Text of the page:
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Technology in Australia 1788-1988Australian Academy of Technological Sciences and Engineering
Table of Contents

Chapter 9

I Introduction

II The Australian Chemical Industry

III Pharmaceuticals
i Prosperous pioneers
ii War-time pharmaceutical chemistry
iii Commonwealth Serum Laboratories
iv Post-war pharmaceutical manufacture
v Public sector policies

IV Chemists In Other Industries

V The Dawn Of Modern Chemical Industry - High Pressure Synthesis

VI The Growth Of Synthetic Chemicals - Concentration, Rationalisation And International Links

VII Australian Industrial Chemical Research Laboratories

VIII The Plastics Industry

IX The Paint Industry

X Acknowledgements



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Like medicine amongst the professions, so pharmaceuticals amongst chemicals occupy a special position. Because they relate to human -and animal -health they are, at some time or other, of critical importance to most people and, at all times, a significant component of the State's health bill.[51] With the advent of chemotherapy they have become truly lifesaving yet some are subject to misuse. The industry is driven by humanistic idealism, scientific creativity and aggressive private enterprise, tempered, helped, and at times throttled, by Government intervention. It is essentially an international industry, led by the industrial majors in which the developing and small nations, with a few exceptions (Switzerland, Holland, Denmark) have little share so that pharmaceuticals, in their national accounts, figure as costs of imports. The positive offsets, quality of life, health, improved productivity and savings in hospital bills are intangible and are not measured in government budgets. Little surprise, then, that emotions about the industry, admiration and criticism, have at times run high.

Modern chemotherapy is scarcely a century old, if counted from L. Pasteur (Anthrax vaccination, 1881), R. Koch (Anthrax bacillus, 1878) and P. Ehrlich (Salvarsan, 1909) or less than half a century, if counted from A. Fleming (1928), Lord Florey and E. B. Chain's (1940/41) penicillin or G. Domagk's sulpha-drugs (1936, prontosil). What characterises drugs above all is that the results of many man-years of work in the end are compressed into minute amounts of matter, milligrams, indeed a non Einsteinian conversion of human energy into matter. In the early days of chemotherapy they were the man-years of small groups of distinguished enthusiasts; costs were relatively trivial and borne by the individual or the public purse, usually universities, although the many man-years of all those who failed went uncounted. In the last 50 years, however, the costs of synthesis, screening, toxicology, process development, clinical evaluation and registration have become so colossal that only large organisations could face them. By the time between 10 000 and 20 000 compounds had to be made and evaluated before one would be commercially viable, the discovery of even a single new drug had become a 50 to 100 million dollar risk investment. Yet, once it was established what the drug's formula was, what it cured and how much of it could be safely taken, manufacture of the active ingredient (or evasion by analogues) was a relatively simple matter to modern industrial chemists.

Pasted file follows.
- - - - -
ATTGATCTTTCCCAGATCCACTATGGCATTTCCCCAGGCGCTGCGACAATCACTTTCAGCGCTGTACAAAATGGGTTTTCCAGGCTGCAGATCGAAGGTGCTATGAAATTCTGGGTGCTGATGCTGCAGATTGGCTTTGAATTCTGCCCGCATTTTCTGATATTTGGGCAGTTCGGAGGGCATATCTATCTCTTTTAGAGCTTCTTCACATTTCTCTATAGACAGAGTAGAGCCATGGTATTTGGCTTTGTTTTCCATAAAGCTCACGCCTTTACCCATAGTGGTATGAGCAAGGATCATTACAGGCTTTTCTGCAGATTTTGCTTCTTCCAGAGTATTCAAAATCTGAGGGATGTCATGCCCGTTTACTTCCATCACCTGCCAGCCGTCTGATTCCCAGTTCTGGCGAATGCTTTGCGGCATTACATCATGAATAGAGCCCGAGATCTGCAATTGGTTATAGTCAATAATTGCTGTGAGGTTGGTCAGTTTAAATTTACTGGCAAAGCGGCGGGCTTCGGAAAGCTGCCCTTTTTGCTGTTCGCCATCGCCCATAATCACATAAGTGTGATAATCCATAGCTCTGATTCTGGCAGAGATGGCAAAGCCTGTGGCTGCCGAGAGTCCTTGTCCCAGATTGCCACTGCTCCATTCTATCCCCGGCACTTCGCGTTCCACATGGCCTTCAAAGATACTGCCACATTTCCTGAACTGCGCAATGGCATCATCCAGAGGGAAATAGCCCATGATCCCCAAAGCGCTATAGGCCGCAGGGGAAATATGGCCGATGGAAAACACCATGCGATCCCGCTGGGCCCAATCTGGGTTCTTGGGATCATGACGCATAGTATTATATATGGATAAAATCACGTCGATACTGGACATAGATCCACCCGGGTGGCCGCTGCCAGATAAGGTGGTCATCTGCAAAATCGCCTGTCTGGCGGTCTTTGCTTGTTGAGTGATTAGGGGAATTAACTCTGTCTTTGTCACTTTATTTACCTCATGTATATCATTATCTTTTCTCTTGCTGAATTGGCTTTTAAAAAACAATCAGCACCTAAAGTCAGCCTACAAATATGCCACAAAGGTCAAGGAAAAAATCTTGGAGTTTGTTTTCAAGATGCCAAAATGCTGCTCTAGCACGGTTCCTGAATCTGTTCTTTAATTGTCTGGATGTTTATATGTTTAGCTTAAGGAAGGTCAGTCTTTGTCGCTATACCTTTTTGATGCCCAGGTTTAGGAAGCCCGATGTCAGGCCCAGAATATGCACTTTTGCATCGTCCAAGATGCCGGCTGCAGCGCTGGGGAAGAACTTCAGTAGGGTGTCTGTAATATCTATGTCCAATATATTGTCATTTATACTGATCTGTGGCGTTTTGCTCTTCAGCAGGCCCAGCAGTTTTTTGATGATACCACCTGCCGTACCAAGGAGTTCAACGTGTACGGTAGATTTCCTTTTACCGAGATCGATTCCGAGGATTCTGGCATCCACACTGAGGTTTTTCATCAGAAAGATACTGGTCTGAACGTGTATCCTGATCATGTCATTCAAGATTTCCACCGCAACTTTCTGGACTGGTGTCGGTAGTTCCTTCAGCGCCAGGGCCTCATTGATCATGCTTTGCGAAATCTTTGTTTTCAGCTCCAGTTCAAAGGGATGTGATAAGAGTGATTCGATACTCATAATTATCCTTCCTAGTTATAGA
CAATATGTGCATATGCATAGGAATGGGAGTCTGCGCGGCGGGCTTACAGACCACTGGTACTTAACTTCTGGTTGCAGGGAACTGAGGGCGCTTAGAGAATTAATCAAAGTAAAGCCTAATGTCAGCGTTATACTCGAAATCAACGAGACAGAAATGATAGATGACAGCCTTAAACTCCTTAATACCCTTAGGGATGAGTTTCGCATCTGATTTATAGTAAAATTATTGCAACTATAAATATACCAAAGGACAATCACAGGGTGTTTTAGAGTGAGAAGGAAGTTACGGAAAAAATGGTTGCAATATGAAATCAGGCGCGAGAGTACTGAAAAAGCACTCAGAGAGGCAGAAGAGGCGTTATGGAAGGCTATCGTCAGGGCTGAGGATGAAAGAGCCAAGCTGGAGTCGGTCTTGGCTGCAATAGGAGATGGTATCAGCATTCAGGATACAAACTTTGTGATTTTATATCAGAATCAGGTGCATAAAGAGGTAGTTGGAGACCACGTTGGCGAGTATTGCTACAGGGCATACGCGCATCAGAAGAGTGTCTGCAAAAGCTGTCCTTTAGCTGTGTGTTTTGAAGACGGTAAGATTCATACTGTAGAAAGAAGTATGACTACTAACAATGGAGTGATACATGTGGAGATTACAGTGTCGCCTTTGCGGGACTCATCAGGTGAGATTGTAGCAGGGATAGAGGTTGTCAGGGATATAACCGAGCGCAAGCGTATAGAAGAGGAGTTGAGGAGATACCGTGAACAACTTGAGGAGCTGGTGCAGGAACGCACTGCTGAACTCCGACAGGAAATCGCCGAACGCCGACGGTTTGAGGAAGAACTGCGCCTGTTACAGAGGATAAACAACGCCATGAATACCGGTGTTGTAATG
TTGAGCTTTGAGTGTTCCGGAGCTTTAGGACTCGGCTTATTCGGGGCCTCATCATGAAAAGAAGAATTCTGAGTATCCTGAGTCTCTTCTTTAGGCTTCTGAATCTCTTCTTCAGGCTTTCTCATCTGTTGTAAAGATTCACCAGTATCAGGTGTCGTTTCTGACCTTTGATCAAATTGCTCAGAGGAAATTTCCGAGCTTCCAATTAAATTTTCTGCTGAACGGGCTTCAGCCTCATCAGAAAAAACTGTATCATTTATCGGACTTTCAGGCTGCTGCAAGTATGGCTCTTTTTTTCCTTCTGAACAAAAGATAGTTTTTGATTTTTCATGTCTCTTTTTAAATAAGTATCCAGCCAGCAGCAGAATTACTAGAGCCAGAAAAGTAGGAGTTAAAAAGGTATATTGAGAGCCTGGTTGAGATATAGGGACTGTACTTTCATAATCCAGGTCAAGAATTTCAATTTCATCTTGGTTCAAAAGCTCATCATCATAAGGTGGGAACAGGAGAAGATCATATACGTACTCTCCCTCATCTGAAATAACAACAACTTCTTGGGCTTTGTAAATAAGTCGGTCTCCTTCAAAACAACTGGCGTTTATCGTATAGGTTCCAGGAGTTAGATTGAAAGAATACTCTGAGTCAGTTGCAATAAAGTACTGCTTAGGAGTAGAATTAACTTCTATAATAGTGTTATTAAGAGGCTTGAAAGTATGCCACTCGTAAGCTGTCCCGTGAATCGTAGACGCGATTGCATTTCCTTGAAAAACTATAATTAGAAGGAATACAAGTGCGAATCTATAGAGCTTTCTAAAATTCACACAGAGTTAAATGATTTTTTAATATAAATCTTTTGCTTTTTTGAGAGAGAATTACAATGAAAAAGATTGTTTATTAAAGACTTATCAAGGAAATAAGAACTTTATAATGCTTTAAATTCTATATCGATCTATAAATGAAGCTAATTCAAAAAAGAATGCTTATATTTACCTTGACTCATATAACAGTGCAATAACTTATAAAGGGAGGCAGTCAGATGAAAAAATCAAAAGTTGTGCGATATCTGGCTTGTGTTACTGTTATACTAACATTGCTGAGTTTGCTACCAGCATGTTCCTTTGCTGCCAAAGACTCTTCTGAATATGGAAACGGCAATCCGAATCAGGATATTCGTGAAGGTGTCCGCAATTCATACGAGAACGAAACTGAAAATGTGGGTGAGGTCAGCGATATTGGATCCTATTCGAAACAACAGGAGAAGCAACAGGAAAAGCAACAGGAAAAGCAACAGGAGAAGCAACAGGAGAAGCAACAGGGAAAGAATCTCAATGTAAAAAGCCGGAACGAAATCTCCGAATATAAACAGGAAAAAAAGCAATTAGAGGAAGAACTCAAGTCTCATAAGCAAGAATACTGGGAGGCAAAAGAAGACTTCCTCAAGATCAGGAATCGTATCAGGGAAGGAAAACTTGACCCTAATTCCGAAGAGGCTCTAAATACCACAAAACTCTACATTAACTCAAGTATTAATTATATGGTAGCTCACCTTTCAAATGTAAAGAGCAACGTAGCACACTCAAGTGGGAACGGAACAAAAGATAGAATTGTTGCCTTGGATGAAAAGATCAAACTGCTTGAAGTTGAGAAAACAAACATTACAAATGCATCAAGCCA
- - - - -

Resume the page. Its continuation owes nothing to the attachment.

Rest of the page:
The drastic contrast between effect, often life saving, and the commercial vulnerability of the discovery had a profound influence on the industry. When manufacturers of cars or petrochemicals spent multi-million dollar sums on plants, they had a lasting investment on the ground; the research cost in the product (cars, petrochemicals) was but a small component, say 3 or 5 per cent. With drugs the cost of research and promotion could amount to over 50 per cent of price and the cost of production was but a small fraction of research and development costs. Once the drug was established most of the resultant property was intellectual, not physical. Millions had been spent, and all that was left was information.

The people who were prepared to take on risks of this magnitude were understandably concerned with security of tenure. Imitation was easy; formulation in most cases fairly well established; transport costs of minute quantities of matter insignificant; production volumes small in terms of plants required, indeed some drugs could be supplied to the world from little more than pilot plants. To cope with these characteristics the manufacturers needed patent protection. They concentrated manufacture of the active ingredient in their home territories and, when all else failed, kept some advances secret. Most patent systems recognised the merit of curative properties of new substances, hence provided strong patent protection for new substances per se or, via the protection of new formulations, for the discovery of new properties associated with known substances. The new chemical per se thus became a prized possession for the individual chemist, the company and, by reduction of hospital treatment costs, the State.

People in Bright Sparcs - Florey, Howard; Pasteur, Louis

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© 1988 Print Edition page 651, Online Edition 2000
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